Engaging students: Solving linear systems of equations with matrices

In my capstone class for future secondary math teachers, I ask my students to come up with ideas for engaging their students with different topics in the secondary mathematics curriculum. In other words, the point of the assignment was not to devise a full-blown lesson plan on this topic. Instead, I asked my students to think about three different ways of getting their students interested in the topic in the first place.

I plan to share some of the best of these ideas on this blog (after asking my students’ permission, of course).

This student submission comes from my former student Danielle Pope. Her topic, from Algebra II: solving linear systems of equations with matrices.

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B2. How does this topic extend what your students should have learned in previous courses?

Based off of the TEKS, matrices are introduced in Algebra 2. In previous math courses, students are already going to learn basic arithmetic from elementary school and solving equations in middle and high school. By the time students get to high school, they should have solving single equations down. This concept is then expanded with a system of equations, which is taught with the help of matrices. A matrix is just an “array of numbers” so that’s why this method of solving can be used with linear equations. Once the matrix is set up there are 2 main ways to solve for the solutions. The one I will be discussing is reduced row echelon form. This method of solving systems utilizes the basic arithmetic that students already know. There are 3 row operations that students already know how to use in general not related to matrices. Those are multiplying a row by a constant, switching two rows, and adding a constant times a row to another row. Even though these specific operations are used for matrices, kids have seen how to multiply 2 constants or variables, switching variables, and adding constants or variables in their previous courses. Matrices just add another element to their basic arithmetic abilities.


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D4. What are the contributions of various cultures to this topic?

Matrices have been around for much longer than some people may realize. One of the earliest civilizations that matrices were traced back to were the Babylonians. This was just one of the many contributions that they contributed to mathematics. The Chinese wrote a book, Nine Chapters of the Mathematical Art, Written during the Han Dynasty in China gave the first known example of matrix methods”. During the same era, around 200 BC, a Chinese mathematician Liu Hui solved linear equations using matrices. In the 1800s, Germany started taking a look at matrices. German mathematician, Carl Jacobi, brought the idea of determinants and matrices into the light. Carl Gauss, another German mathematician, took this idea of determinants and developed it. It wasn’t until Augustin Cauchy, a French mathematician, used and defined the word determinant how was use it today. James Sylvester, an English mathematician, “used the term matrix in 1850”. Sylvester also worked with mathematician Arthur Cayley who “first published an abstract definition of matrix” in his memoir on the Theory of Matrices in 1858. This final definition of a determinant is still used today in classrooms to help solve complex system of equations.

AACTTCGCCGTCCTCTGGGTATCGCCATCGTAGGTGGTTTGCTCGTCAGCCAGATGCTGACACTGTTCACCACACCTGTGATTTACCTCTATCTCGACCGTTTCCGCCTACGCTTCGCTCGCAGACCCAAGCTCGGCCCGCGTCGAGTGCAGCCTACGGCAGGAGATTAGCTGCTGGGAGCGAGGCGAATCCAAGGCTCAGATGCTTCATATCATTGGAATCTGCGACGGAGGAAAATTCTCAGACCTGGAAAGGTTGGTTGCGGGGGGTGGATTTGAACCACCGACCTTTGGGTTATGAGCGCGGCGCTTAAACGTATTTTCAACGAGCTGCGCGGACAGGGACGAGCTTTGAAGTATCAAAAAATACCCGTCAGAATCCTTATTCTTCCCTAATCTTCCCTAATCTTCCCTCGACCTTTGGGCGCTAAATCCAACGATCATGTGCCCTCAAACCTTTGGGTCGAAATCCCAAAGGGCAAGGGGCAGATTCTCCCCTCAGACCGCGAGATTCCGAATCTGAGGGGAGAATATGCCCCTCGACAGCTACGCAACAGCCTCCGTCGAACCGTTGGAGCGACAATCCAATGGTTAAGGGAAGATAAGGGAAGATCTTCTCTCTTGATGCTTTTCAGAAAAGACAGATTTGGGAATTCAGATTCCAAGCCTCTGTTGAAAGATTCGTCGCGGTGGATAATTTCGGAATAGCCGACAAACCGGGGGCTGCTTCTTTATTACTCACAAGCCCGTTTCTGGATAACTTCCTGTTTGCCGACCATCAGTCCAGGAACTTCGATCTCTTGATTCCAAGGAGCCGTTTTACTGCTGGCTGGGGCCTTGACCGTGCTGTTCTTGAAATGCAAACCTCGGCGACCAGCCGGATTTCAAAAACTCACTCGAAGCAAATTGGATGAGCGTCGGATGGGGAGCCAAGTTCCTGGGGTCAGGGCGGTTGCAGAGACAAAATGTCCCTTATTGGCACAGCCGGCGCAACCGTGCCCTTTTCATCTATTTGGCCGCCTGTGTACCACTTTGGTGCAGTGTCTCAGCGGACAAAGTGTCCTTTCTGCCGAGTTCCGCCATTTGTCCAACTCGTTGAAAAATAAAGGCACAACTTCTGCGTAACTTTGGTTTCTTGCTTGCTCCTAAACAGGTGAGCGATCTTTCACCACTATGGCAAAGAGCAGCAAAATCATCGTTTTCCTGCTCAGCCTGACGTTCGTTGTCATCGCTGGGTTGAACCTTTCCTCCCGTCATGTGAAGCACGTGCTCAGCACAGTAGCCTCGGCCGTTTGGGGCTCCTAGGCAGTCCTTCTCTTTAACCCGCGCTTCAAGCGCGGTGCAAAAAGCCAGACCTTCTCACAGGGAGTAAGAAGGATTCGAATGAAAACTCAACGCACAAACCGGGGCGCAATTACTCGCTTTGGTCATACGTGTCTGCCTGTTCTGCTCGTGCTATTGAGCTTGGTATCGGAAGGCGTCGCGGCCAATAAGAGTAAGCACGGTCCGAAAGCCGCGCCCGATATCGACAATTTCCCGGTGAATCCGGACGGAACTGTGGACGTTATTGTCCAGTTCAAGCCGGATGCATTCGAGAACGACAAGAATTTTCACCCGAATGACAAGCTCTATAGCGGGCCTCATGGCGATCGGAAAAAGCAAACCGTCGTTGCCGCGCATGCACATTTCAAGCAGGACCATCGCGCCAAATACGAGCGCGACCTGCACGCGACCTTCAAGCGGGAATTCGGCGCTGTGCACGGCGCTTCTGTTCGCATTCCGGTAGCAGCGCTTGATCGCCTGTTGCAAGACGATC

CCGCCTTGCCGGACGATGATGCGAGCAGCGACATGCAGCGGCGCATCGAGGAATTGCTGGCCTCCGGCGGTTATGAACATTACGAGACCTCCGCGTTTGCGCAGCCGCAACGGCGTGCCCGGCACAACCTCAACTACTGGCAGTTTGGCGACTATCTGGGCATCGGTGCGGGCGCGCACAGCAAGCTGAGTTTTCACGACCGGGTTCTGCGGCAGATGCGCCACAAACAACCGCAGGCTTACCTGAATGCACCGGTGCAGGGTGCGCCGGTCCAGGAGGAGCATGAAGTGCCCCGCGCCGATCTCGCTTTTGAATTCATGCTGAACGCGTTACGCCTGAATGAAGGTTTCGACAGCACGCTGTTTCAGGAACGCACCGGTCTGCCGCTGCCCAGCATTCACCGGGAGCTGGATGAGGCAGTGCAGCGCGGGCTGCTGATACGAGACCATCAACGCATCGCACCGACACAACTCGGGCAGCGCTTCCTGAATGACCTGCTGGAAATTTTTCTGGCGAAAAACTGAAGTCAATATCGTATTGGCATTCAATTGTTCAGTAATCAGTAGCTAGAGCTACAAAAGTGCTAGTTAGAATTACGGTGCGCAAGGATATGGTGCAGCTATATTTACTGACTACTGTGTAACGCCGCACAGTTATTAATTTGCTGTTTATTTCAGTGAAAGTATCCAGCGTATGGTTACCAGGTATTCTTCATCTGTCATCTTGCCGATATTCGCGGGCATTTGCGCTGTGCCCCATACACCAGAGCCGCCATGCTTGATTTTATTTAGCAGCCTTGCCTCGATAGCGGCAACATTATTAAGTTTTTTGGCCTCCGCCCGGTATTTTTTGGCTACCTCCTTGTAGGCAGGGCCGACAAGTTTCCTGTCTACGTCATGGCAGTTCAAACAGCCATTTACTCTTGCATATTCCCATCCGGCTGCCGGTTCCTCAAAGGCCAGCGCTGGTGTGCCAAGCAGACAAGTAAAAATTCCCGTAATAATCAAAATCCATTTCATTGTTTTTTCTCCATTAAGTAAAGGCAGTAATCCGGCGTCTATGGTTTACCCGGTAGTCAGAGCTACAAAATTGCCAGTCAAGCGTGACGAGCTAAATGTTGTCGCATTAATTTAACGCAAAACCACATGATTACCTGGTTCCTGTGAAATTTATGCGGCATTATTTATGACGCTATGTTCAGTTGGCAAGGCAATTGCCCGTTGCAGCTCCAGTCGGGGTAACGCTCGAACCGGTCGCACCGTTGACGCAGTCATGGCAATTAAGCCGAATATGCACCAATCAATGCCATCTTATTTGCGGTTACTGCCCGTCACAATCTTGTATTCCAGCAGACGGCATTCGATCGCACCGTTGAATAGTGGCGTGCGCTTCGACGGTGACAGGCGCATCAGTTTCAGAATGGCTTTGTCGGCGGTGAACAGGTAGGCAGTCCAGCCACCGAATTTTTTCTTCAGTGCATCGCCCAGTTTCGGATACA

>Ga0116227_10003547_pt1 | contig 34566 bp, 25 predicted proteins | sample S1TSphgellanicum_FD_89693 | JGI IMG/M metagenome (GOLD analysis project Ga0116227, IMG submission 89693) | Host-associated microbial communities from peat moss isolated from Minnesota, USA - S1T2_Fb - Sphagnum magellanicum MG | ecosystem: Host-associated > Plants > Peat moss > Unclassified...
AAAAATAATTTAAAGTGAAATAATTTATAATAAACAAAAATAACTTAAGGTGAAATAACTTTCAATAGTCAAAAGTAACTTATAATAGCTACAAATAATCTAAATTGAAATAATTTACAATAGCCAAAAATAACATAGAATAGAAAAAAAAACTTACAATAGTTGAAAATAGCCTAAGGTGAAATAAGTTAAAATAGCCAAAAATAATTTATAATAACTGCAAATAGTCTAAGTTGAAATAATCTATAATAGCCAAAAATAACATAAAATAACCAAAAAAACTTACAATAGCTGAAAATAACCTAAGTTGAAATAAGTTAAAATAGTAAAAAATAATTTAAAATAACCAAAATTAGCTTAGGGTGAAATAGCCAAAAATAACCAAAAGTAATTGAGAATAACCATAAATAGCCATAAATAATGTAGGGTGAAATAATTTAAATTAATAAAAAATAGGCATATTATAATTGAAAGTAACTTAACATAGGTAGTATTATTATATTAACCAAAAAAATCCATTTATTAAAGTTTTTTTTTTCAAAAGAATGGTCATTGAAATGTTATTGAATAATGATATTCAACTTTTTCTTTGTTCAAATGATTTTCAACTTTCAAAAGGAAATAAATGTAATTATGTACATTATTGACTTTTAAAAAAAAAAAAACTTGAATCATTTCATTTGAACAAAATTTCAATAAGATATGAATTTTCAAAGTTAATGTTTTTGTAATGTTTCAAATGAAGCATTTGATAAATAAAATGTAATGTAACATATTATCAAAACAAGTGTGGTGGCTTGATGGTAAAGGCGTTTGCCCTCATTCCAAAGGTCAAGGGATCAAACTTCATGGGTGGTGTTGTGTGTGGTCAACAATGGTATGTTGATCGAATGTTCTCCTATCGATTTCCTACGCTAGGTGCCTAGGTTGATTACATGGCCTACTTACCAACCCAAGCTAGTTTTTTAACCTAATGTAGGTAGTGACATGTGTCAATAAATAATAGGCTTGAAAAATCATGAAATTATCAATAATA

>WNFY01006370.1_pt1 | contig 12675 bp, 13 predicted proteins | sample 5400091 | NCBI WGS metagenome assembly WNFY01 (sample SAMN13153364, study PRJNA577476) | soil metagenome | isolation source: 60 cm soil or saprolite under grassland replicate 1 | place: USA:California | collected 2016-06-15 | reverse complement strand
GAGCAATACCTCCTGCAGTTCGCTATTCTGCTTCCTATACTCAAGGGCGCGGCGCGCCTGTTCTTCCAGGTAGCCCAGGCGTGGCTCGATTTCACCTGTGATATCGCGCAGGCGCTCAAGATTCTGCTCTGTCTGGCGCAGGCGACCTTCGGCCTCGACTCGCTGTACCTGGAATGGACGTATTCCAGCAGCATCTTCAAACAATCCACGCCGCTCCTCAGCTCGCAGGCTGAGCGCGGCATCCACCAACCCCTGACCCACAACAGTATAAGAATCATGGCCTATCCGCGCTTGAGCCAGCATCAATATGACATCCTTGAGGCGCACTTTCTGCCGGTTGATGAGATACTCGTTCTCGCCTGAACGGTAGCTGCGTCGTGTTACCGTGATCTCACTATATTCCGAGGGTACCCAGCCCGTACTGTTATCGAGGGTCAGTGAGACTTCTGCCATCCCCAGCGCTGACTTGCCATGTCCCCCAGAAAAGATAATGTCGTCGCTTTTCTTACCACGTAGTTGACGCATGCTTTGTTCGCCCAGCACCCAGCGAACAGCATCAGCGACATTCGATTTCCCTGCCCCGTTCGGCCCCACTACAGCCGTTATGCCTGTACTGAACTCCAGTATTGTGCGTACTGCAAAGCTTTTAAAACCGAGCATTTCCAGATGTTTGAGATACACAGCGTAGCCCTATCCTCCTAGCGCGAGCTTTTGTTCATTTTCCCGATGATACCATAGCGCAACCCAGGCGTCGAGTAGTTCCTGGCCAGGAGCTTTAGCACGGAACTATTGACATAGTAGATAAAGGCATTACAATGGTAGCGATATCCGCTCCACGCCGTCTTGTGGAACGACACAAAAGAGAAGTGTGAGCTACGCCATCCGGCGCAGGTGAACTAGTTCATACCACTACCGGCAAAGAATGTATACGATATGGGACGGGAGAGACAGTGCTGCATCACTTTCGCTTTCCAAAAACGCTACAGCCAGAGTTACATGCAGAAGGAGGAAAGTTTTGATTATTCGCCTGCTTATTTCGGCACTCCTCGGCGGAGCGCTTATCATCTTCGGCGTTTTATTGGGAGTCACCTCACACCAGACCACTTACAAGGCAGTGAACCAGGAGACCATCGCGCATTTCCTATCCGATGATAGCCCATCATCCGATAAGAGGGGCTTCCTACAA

green lineE1. How can technology (YouTube, Khan Academy [khanacademy.org], Vi Hart, Geometers Sketchpad, graphing calculators, etc.) be used to effectively engage students with this topic?

In a classroom today, students should be able to access use of a graphing calculator. The matrix feature on these can easily check the work of students just learning how to row-reduce or solve for determinants and inverse matrices. In the classroom, I would use this technology like a race for the right answer to get them engaged in matrices. Give students an easy 2-equation system and have them solve for the variables. Each new problem add an equation or add a variable. While students are solving by hand, the teacher will be using the calculator to see which person can get the answer first. Overtime the problems will be too daunting to do by hand so students will be more engaged to learn this faster shortcut using the calculator. Another resource that can be used out of the classroom is Khan Academies’ videos on solving system of equations with matrices. These videos can be used to fill in any gaps if students have questions at home. These videos can also be used as the lecture in a flipped classroom environment.






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